I have got strongly typed enum.

enum class CustomCommand : unsigned char
    ENQ = 0x05,
    ACK = 0x06,
    NAK = 0x15,

And the function like:

void print_byte(unsigned char byte)
    cout << "Byte: " << byte << endl;

But when I call the function, GCC throw an error like:

/home/ser/QTProjects/SerialPort/main.cpp:27: error: cannot convert 'CustomCommand' to 'unsigned char' for argument '1' to 'void print_byte(unsigned char)'

Why I always need to manually cast CustomCommand enum when I gave it unsigned char type?


The purpose of the c++ type system is to help tired and ADHA programmers not to mix bool and pants. (or in this case CustomCommand and char)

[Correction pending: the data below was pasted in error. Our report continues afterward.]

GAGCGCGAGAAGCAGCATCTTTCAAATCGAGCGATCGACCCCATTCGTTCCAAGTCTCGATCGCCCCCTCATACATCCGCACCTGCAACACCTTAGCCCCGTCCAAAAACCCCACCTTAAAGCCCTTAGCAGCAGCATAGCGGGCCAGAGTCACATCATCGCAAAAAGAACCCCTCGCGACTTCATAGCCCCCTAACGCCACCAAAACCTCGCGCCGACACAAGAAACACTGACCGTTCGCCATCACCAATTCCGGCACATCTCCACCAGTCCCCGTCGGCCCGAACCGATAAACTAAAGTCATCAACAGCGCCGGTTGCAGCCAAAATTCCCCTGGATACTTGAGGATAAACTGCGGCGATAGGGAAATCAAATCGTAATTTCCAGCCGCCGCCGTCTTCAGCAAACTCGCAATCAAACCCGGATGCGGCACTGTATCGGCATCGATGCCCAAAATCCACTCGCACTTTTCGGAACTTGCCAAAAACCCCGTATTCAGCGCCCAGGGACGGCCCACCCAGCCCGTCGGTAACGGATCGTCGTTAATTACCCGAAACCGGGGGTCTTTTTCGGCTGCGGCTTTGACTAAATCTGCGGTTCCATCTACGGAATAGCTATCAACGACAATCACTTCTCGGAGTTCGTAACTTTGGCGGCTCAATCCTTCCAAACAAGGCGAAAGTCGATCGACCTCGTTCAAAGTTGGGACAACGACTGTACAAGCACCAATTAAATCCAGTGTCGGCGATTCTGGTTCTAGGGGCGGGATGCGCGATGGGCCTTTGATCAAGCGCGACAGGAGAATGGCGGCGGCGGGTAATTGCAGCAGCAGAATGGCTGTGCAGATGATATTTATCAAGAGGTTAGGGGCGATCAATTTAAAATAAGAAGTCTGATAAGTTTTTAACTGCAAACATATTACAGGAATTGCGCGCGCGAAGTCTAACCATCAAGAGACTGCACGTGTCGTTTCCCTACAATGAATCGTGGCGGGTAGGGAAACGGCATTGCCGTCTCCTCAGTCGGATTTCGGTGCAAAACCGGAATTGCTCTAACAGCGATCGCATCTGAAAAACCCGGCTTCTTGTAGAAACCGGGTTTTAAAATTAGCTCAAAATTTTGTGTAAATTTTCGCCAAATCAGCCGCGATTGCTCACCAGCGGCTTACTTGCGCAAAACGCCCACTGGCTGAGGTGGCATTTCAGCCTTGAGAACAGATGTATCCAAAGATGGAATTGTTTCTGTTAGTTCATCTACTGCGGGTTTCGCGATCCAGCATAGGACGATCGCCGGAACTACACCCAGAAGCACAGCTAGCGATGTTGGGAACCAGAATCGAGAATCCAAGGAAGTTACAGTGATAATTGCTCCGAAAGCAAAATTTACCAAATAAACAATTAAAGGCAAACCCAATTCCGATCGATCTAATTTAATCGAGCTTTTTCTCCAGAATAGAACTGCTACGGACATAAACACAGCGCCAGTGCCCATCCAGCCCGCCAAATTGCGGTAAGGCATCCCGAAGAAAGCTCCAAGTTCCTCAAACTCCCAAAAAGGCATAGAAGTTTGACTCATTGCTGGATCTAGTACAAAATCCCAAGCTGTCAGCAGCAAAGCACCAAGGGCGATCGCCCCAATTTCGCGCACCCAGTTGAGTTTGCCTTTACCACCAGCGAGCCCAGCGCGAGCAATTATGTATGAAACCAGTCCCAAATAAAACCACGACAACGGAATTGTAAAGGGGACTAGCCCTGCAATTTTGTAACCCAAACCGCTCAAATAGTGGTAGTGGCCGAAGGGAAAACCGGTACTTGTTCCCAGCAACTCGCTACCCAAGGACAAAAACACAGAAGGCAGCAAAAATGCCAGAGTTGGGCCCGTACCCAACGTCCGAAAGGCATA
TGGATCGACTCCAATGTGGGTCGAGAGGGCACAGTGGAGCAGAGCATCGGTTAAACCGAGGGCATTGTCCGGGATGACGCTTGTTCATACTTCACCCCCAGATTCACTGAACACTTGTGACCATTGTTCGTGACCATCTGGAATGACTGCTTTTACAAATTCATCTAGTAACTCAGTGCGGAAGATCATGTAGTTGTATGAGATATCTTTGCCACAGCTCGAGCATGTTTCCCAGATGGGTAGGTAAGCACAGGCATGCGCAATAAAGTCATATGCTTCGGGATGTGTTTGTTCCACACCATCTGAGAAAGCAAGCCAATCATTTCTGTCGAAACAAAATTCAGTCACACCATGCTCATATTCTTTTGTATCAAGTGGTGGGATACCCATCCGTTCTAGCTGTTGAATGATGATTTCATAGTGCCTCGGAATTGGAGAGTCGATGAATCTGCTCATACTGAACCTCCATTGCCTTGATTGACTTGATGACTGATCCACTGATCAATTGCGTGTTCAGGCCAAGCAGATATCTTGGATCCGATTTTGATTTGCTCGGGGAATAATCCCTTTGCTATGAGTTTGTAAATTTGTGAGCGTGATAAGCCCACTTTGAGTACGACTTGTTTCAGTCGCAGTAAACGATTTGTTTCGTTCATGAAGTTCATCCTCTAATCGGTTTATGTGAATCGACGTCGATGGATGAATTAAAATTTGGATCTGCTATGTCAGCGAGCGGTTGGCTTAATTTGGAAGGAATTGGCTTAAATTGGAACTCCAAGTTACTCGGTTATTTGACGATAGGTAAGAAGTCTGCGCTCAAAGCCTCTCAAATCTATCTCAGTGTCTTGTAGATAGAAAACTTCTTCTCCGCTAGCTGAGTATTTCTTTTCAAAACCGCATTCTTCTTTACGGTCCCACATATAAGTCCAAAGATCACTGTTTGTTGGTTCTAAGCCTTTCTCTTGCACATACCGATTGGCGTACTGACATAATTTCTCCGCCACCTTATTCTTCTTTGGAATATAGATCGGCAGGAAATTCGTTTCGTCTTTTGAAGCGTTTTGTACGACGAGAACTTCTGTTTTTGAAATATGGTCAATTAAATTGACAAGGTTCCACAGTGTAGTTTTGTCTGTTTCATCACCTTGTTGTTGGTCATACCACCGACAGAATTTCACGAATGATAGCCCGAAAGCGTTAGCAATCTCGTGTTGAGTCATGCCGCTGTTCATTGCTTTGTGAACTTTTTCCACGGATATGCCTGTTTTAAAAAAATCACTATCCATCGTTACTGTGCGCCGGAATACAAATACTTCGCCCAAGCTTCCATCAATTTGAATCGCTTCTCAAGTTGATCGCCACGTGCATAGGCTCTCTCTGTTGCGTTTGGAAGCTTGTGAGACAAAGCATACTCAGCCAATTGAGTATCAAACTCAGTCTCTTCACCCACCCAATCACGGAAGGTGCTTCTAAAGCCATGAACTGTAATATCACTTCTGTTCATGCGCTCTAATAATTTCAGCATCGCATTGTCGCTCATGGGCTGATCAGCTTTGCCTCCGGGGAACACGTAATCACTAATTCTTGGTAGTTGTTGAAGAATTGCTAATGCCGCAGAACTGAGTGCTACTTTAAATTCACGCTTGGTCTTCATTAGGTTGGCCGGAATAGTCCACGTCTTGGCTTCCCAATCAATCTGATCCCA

You must try and pass the enum "object" around as long as possible and cast only at the last point of use. As an example you could overload the print_byte function:

void print_byte(CustomCommand  cmd)
     std::cout << static_cast<unsigned char>(cmd);
  • Actually I'd prefer to add an output operator for CustomCommand, and then use std::cout << cmd; Indeed, when being ambitious, one could even implement an "commandalpha" manipulator similar to boolalpha that allows to output either the numerical value, or the enumerator names. – celtschk Nov 10 '16 at 7:44
  • @celtschk, I agree, but I think the OP must first get an understanding of the usefulness and application of the enum class. Overloading of stream operators, type traits, etc. will come in time. – SVictor Nov 10 '16 at 8:29

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